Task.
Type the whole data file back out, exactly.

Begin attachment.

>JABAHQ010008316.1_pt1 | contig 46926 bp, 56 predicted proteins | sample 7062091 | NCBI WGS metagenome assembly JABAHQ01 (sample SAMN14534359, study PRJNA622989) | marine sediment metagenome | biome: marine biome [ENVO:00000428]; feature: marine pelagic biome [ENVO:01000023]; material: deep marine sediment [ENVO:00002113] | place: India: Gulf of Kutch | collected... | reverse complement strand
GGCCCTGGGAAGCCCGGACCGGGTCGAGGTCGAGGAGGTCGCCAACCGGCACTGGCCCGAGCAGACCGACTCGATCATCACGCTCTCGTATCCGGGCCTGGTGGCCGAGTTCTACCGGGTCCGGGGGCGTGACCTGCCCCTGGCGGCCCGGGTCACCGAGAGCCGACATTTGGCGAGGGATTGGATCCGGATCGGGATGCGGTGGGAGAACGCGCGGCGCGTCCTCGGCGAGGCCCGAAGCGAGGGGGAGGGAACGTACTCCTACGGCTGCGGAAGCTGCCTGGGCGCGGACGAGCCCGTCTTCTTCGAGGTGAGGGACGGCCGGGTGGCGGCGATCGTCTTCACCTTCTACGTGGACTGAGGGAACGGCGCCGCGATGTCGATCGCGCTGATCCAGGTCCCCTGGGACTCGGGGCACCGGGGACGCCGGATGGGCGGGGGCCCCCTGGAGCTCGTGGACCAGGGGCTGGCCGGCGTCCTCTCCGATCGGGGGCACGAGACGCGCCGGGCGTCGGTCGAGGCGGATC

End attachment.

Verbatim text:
>JABAHQ010008316.1_pt1 | contig 46926 bp, 56 predicted proteins | sample 7062091 | NCBI WGS metagenome assembly JABAHQ01 (sample SAMN14534359, study PRJNA622989) | marine sediment metagenome | biome: marine biome [ENVO:00000428]; feature: marine pelagic biome [ENVO:01000023]; material: deep marine sediment [ENVO:00002113] | place: India: Gulf of Kutch | collected... | reverse complement strand
GGCCCTGGGAAGCCCGGACCGGGTCGAGGTCGAGGAGGTCGCCAACCGGCACTGGCCCGAGCAGACCGACTCGATCATCACGCTCTCGTATCCGGGCCTGGTGGCCGAGTTCTACCGGGTCCGGGGGCGTGACCTGCCCCTGGCGGCCCGGGTCACCGAGAGCCGACATTTGGCGAGGGATTGGATCCGGATCGGGATGCGGTGGGAGAACGCGCGGCGCGTCCTCGGCGAGGCCCGAAGCGAGGGGGAGGGAACGTACTCCTACGGCTGCGGAAGCTGCCTGGGCGCGGACGAGCCCGTCTTCTTCGAGGTGAGGGACGGCCGGGTGGCGGCGATCGTCTTCACCTTCTACGTGGACTGAGGGAACGGCGCCGCGATGTCGATCGCGCTGATCCAGGTCCCCTGGGACTCGGGGCACCGGGGACGCCGGATGGGCGGGGGCCCCCTGGAGCTCGTGGACCAGGGGCTGGCCGGCGTCCTCTCCGATCGGGGGCACGAGACGCGCCGGGCGTCGGTCGAGGCGGATC